_{B}*q*to the instantaneous vertical shear of the balanced horizontal wind through the associated partitioned streamfunction field Ψ

_{i}*, assessing the contribution of*

_{i}*q*to a change in CAPE requires several steps, including the retrieval of balanced virtual temperatures

_{i}*T*

_{υB}from the balanced heights Φ

*and an “adjustment” of the mixing ratio*

_{B}*r*profile consistent with

_{B}*T*

_{υB}. Moreover, the CAPE itself is a nonlinear function of temperature

*T*and mixing ratio

*r*, potentially complicating its interpretation in PV diagnostics.

Directly examining the link between UPV anomalies and convective destabilization, Juckes and Smith (2000) use the balanced solution for a two-dimensional shear line derived by Juckes (1999) to invert the PV (which is assumed to correspond to a situation with zero relative vorticity) approximated from observed soundings. Modified soundings are subsequently obtained for a range of idealized tropopause potential temperature perturbations *θ*′_{tr}, which is equivalent to modifying the “coupling index” (Bosart and Lackmann 1995). Juckes and Smith (2000) find that CAPE [convective inhibition (CIN)] is increased (reduced) as *θ*′_{tr} becomes more negative and larger in horizontal scale. Rather than examining the impact of highly idealized tropopause PV anomalies on soundings (and the buoyancy parameters computed from them) within the context of an idealized two-dimensional balanced model (as do Juckes and Smith 2000), the current study seeks to reconstruct these soundings from any given analyzed or modified PV distribution using the NLB equations.

*T*

_{υpar}is the parcel’s virtual temperature,

*p*

_{0}is the parcel’s origin level, and

*p*

_{LNB}is the parcel’s level of neutral buoyancy (LNB). Expressed as a discrete sum, (7) can be approximated as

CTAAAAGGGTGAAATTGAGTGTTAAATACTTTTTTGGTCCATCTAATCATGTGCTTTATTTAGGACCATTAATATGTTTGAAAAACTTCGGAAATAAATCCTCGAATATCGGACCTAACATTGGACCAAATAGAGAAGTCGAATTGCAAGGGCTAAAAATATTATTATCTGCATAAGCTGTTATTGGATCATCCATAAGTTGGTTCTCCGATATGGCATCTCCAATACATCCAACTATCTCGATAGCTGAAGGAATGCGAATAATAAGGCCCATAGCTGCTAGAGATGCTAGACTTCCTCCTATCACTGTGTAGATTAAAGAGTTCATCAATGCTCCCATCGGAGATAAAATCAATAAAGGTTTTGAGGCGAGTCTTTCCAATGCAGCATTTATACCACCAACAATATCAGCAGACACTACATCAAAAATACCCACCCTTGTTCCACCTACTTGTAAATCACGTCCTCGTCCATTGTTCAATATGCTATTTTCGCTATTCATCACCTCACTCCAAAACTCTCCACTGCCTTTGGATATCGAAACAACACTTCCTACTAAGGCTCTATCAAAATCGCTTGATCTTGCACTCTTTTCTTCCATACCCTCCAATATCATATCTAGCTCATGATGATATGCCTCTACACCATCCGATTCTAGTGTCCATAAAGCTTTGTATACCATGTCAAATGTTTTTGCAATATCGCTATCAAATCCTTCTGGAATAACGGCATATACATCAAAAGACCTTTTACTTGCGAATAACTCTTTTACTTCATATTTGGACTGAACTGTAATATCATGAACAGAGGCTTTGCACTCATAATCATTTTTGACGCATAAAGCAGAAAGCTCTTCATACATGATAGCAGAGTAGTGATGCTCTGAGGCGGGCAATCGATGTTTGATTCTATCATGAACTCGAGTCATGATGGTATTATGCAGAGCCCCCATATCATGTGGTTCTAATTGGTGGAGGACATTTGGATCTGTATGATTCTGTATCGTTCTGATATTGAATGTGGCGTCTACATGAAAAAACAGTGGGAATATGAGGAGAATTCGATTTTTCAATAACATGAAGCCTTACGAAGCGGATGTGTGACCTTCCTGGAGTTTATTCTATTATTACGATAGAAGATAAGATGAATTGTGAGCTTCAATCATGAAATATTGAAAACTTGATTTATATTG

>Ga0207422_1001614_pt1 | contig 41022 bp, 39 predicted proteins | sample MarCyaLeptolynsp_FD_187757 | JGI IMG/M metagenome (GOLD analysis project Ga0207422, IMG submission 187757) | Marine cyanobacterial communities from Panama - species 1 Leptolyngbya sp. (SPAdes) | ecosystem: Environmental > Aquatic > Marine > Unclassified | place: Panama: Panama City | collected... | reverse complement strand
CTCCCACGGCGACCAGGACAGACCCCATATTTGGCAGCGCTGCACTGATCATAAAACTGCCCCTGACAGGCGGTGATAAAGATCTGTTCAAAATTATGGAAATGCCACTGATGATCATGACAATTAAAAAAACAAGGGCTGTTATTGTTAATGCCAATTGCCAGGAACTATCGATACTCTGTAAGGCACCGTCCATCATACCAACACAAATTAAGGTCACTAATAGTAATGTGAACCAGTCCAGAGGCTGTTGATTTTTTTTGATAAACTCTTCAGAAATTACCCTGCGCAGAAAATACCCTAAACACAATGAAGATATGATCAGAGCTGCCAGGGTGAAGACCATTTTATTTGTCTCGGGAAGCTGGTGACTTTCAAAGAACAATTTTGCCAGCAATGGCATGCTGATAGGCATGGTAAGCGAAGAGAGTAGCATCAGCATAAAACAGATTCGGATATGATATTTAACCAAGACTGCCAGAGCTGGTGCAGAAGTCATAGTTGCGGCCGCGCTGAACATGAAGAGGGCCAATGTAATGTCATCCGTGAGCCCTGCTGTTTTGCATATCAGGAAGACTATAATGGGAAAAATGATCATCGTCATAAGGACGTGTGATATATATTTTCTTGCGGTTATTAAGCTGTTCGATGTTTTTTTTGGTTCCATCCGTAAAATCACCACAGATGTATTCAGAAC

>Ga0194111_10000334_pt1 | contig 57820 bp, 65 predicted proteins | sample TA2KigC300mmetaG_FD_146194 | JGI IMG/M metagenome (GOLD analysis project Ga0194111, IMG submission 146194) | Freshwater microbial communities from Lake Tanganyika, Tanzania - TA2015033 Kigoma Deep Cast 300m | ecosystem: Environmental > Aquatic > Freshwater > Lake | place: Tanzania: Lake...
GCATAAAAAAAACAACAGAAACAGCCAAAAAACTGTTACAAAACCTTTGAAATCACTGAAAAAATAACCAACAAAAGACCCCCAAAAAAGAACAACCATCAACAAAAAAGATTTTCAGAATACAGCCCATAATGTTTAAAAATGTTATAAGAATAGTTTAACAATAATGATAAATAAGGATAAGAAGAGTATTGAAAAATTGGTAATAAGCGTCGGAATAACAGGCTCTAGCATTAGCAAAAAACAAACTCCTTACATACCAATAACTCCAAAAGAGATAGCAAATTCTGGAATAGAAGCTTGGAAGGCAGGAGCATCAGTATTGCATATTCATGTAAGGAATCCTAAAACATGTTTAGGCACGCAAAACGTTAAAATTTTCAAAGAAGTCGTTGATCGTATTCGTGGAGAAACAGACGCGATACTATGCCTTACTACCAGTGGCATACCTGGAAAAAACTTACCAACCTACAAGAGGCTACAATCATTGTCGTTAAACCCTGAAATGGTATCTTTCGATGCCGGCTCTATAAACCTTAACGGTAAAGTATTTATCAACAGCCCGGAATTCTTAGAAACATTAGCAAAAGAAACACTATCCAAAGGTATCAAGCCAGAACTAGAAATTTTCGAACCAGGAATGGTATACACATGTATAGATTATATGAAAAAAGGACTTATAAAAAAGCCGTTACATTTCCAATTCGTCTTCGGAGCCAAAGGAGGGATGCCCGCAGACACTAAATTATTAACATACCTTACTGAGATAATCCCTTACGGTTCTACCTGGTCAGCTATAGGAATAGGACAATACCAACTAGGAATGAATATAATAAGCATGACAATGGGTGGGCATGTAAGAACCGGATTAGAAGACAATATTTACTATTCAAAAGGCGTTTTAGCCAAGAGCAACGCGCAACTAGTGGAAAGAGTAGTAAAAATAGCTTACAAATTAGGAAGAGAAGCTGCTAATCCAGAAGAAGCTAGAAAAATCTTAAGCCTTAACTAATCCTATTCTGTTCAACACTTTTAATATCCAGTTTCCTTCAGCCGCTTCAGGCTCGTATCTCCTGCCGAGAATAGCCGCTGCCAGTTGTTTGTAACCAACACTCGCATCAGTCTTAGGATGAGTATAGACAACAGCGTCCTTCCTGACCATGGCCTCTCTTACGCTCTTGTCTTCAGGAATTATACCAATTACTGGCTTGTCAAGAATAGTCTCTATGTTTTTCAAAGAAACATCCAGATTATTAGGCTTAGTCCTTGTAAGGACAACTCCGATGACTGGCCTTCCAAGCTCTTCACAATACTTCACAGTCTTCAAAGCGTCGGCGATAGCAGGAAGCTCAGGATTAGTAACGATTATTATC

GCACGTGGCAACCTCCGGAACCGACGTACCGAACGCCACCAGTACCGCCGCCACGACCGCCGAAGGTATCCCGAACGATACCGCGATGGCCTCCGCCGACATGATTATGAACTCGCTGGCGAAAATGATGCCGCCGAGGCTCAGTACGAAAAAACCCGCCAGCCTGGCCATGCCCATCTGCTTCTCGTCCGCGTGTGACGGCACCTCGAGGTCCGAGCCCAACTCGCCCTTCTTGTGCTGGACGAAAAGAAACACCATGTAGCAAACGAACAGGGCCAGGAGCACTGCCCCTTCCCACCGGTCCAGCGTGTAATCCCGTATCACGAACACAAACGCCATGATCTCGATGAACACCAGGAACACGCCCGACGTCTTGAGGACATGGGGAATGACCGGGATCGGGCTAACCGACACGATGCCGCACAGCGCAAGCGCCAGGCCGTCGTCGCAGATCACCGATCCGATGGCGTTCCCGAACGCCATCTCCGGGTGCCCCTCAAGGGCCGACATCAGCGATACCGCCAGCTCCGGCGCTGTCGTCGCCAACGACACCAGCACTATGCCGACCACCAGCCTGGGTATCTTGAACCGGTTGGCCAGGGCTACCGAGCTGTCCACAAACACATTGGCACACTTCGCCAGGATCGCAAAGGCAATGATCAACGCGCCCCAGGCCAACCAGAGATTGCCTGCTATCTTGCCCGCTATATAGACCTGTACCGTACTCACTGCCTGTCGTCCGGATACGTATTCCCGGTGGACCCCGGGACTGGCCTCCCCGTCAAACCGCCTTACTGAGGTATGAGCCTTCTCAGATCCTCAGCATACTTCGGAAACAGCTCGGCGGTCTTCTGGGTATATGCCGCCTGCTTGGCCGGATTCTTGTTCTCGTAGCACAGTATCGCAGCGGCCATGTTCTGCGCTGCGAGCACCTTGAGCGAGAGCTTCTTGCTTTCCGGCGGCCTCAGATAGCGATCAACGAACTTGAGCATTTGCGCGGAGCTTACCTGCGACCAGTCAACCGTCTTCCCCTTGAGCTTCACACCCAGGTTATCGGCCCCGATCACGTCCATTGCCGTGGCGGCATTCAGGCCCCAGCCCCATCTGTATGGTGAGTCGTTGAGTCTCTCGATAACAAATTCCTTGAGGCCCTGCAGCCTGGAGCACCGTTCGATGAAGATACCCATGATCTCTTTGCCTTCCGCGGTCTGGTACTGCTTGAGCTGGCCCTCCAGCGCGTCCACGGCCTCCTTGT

_{k}indicates logarithmic averages taken over layer (

*p*,

_{k}*p*

_{k+1}),

*p*

_{k+1/2}≡

*e*

^{0.5×(lnpk+lnpk+1)}and the summation in (8) is performed over all layers between the parcel origin level (taken to be the earth’s surface in this study) and the LNB. To ensure that only positive buoyancy contributes to the integral (7), the summation (8) is computed only over layers for which

T

_{υpark}−

T

_{υk}> 0; negative buoyancy is summed separately to compute the CIN.

For all CAPE and CIN calculations, *T*_{υpar} is found for a given pressure level by first using the difference between the parcel’s pseudoadiabatic entropy and the environment’s saturated pseudoadiabatic entropy [Emanuel 1994, his Eqs. (4.5.9) and (4.7.6)] to estimate a parcel temperature via *T*_{par} ≈ *T* + (*S*_{par} − *S**)(∂*T*/∂*S*_{par}), where the unsaturated and saturated pseudoentropies are denoted by *S* and *S**, respectively. The parcel’s saturation vapor pressure and mixing ratio are then calculated and used to recompute *S**, which results in a smaller increment (*S*_{par} − *S**). This procedure is iterated until the entropy change is negligible, at which point the correct parcel temperature is obtained. In practice, only 5–10 iterations are necessary to achieve the desired numerical convergence. Then, the lifted parcel’s mixing ratio is used to compute *T*_{υpar}.

*balanced*state requires a vertical profile of balanced layer- mean virtual temperature

T

_{υB}, which is given by the hypsometric equation, relating the average virtual temperature of a hydrostatically balanced fluid layer (

*p*,

_{k}*p*

_{k}_{+1}) to the thickness of that layer:

*k*and above by level

*k*+ 1, and the “overbar ln

*p*” denotes an average with respect to ln

*p*. Given a profile of Φ

*, (9) can be used to immediately yield the corresponding balanced virtual temperature profile*

_{B}T

_{υB}.

Since CAPE and CIN require knowledge of the parcel mixing ratio, a modified *r* must be estimated. The approach adopted here assumes that adjustments of *T _{υ}* to the modified balanced state occur through ascent and descent, and that parcels conserve

*r*throughout this vertical adjustment process (Fig. 6).

To illustrate the approach used in adjusting *r*, consider a PV change *δ*_{q} that induces the cooling of _{υB} within a layer. In going from the warmer to the colder balanced state, isentropic surfaces are deflected upward beneath the region where PV is modified, and parcels remain within their respective isentropic layers. As unsaturated parcels conserve their values of *θ _{υ}*, they also conserve moisture. Hence, in the typical free atmospheric profile where ∂